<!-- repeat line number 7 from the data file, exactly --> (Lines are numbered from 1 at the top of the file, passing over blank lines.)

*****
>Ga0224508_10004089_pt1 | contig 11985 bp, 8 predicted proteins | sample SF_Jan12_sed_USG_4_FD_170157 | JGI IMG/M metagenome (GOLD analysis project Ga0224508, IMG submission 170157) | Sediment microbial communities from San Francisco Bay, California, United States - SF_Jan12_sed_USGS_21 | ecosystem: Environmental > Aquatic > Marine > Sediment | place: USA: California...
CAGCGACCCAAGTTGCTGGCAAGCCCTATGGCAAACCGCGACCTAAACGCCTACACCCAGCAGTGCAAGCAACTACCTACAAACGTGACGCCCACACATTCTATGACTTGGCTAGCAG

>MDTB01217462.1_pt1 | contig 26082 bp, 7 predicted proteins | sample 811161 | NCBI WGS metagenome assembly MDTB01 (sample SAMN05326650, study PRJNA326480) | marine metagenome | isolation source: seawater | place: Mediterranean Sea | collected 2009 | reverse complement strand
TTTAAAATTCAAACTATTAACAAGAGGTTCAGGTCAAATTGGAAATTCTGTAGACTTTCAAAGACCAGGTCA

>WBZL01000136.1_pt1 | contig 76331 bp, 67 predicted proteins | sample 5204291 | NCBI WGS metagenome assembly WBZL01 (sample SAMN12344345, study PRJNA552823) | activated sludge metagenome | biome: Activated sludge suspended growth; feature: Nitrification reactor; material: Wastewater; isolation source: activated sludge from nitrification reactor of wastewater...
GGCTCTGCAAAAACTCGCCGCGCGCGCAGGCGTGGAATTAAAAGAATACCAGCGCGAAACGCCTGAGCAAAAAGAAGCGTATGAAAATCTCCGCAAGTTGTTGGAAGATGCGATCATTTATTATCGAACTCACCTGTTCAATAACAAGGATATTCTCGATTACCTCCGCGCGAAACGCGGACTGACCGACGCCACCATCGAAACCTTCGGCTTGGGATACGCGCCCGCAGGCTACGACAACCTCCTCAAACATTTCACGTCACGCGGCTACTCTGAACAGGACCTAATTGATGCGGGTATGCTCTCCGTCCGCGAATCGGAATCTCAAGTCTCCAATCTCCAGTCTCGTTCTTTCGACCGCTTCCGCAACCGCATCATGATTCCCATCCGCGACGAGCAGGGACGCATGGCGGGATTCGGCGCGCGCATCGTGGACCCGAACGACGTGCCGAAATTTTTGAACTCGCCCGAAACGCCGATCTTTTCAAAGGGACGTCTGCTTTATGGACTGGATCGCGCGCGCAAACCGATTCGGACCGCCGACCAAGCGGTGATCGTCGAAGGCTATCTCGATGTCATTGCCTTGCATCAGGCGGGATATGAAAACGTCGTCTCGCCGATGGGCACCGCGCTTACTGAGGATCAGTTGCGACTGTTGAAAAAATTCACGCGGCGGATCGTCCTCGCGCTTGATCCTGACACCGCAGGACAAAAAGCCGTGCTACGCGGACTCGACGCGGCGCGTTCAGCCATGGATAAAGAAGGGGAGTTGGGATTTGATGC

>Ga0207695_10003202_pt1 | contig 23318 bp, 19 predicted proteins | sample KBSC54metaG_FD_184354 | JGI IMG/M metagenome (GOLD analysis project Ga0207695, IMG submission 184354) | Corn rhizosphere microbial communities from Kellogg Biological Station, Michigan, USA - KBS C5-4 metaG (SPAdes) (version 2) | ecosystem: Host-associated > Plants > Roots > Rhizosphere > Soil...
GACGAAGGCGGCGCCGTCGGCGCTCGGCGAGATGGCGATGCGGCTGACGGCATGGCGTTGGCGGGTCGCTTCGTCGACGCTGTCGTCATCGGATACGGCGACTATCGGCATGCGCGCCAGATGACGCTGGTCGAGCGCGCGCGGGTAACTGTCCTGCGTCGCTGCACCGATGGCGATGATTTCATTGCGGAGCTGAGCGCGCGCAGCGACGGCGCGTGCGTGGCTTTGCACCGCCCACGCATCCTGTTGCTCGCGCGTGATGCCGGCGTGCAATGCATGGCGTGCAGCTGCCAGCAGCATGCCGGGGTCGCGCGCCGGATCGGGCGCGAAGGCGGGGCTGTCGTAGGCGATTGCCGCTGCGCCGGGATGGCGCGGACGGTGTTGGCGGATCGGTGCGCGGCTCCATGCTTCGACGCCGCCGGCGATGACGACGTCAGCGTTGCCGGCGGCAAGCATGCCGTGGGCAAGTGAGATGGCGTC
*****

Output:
>Ga0207695_10003202_pt1 | contig 23318 bp, 19 predicted proteins | sample KBSC54metaG_FD_184354 | JGI IMG/M metagenome (GOLD analysis project Ga0207695, IMG submission 184354) | Corn rhizosphere microbial communities from Kellogg Biological Station, Michigan, USA - KBS C5-4 metaG (SPAdes) (version 2) | ecosystem: Host-associated > Plants > Roots > Rhizosphere > Soil...